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What to Do if You’re Hit by a Drunk Driver in South Carolina

Offered by Goings Law Firm, LLC

Talk to a car accident lawyer about your legal options

Motorists have known about the dangers of drinking and driving for decades, yet some still choose to ignore the law. It’s a huge problem nationally, and particularly in South Carolina, which regularly ranks among the states with the most drunk driving accidents per capita.

If you’ve been hit by a drunk driver, you know firsthand that there’s a lot to do in the aftermath. You need to focus on healing and getting better, but there’s also much work to be done to get the financial compensation and closure you need. You might think your claim is clear-cut, especially if the driver who hit you is facing DUI charges, but that’s not always the case.

That’s where an experienced South Carolina drunk driving accident lawyer can make a meaningful difference.

Take immediate action at the accident scene to protect your legal rights

After a drunk driving accident, like any other car accident, your first step should be to call 911. Unless you must leave to get emergency medical attention, remain at the scene until the police arrive. Leaving the scene of a car accident that causes injury is a serious crime in South Carolina.

Unfortunately, drunk drivers often flee the scene. If that happens to you, try to get pictures of the license plate or a description of the vehicle, but don’t pursue a hit-and-run driver. Leave that to the police.

While you’re waiting for the police to arrive, take pictures of the scene and any visible injuries. Get names and contact information for any witnesses, as well as the name and badge number of the investigating officer when they arrive. Take note of any other relevant evidence – for instance, if the other driver slurs their words or you smell alcohol, definitely write that down.

Get medical attention as soon as possible after the accident. Tell your doctor that you were involved in a car accident and follow all of your doctor’s instructions. Then, contact an experienced attorney who can advise you of your legal rights and options, before you talk to the insurance company.

The difference between DUI charges and drunk driving lawsuits

Drunk driving is a serious crime in South Carolina. The police will investigate, and prosecutors may charge the driver who hit you with DUI (driving under the influence), DUAC (driving with an unlawful alcohol concentration), or another criminal traffic violation. However, it’s important to remember that the criminal justice system’s job is to hold drunk drivers responsible, not to compensate victims.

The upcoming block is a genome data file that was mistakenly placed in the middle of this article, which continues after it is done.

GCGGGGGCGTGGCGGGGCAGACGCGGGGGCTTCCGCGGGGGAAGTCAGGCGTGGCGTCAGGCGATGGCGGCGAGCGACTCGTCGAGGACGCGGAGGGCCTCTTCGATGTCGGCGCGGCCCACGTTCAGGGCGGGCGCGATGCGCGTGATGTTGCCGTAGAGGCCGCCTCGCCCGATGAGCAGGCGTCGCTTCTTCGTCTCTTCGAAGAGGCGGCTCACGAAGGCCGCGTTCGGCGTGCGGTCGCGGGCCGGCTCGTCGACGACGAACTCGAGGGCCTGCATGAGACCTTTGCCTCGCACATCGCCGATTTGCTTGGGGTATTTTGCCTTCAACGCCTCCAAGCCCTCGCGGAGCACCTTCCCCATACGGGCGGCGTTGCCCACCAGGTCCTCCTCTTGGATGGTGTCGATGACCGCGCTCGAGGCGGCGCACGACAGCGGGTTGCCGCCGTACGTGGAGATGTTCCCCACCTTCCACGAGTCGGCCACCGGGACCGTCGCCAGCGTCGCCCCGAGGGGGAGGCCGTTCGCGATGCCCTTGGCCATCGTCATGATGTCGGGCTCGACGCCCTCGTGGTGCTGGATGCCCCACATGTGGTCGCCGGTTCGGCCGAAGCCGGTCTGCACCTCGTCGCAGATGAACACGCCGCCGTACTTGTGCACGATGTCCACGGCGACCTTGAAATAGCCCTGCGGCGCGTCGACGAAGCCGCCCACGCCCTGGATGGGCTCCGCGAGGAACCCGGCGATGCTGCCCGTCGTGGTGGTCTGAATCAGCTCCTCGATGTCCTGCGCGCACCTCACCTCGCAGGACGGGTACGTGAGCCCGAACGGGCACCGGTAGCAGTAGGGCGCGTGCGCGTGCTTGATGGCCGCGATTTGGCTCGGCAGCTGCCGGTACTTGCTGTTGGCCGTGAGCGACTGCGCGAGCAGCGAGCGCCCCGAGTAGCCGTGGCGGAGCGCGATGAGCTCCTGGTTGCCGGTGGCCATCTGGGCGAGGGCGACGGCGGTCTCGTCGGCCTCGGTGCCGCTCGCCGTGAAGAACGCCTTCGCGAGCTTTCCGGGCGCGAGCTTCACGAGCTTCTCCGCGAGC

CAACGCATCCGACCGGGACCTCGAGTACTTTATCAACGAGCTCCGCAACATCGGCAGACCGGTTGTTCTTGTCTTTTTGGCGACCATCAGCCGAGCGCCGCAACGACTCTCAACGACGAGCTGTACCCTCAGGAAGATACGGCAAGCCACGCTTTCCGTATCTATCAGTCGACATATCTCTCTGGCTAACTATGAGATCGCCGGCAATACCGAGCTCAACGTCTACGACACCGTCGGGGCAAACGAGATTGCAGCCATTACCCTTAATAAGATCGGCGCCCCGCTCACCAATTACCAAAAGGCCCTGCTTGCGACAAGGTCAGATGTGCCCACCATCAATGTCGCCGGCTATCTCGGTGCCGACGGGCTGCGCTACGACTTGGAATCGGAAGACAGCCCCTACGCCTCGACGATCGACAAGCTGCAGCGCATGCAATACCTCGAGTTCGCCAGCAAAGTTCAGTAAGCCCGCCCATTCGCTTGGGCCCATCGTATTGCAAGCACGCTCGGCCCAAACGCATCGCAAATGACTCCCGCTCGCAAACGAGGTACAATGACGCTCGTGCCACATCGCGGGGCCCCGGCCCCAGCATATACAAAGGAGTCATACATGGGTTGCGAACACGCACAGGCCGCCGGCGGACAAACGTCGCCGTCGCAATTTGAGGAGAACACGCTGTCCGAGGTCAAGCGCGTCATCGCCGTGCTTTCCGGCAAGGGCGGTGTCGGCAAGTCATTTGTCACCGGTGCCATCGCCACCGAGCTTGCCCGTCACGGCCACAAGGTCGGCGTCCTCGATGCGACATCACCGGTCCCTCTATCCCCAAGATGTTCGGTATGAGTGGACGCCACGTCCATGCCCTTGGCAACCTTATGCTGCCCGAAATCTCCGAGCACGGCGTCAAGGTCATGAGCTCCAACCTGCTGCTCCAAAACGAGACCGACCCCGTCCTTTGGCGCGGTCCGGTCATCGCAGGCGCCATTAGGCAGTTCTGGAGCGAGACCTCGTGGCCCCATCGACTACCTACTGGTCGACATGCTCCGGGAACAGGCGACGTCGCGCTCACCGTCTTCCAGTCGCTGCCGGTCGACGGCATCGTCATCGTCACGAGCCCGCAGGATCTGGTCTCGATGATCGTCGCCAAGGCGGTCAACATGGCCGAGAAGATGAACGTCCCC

If you file a personal injury claim for damages, or a wrongful death claim if a loved one was killed by a drunk driver, that is a civil action. Any criminal charges handed down to the at-fault driver by the State of South Carolina are separate and distinct from any civil action you take to recover financial compensation for your losses.

Notably, the standard of proof is lower in civil court. For the drunk driver to be found guilty of a crime, the prosecution has to prove the elements of the criminal charge beyond a reasonable doubt. However, to recover compensation in civil court, you merely need to prove the at-fault driver was responsible for your injuries by a “preponderance of the evidence” – a legal term that basically means “more likely than not,” or anything greater than 50% probability.

Practically speaking, this means you can win your civil case even if the drunk driver is acquitted or the charges are dropped in criminal court.

In some circumstances, you can also pursue a “dram shop” liability claim

A “dram shop” claim is a claim against a business (such as a bar or restaurant) that served alcohol to the drunk driver who caused your injury. South Carolina does not have a specific dram shop statute, but the South Carolina Supreme Court has authorized dram shop claims in two circumstances:

  • The vendor served alcohol to an underage patron (that is, someone under the legal drinking age of 21), or
  • The vendor continued to serve alcohol to someone who was already visibly intoxicated.

Proving that a drunk driver was visibly intoxicated when they were served alcohol often requires an in-depth investigation and witness testimony. Security camera footage, if available, can also be evidence of visible intoxication. That’s one of the reasons it’s important to get an experienced drunk driving accident attorney to investigate your claim promptly.

South Carolina law also allows victims to sue social hosts who served alcohol to under-21 guests under some circumstances. However, you generally cannot sue a social host for serving someone who was of legal drinking age, even if they were visibly intoxicated.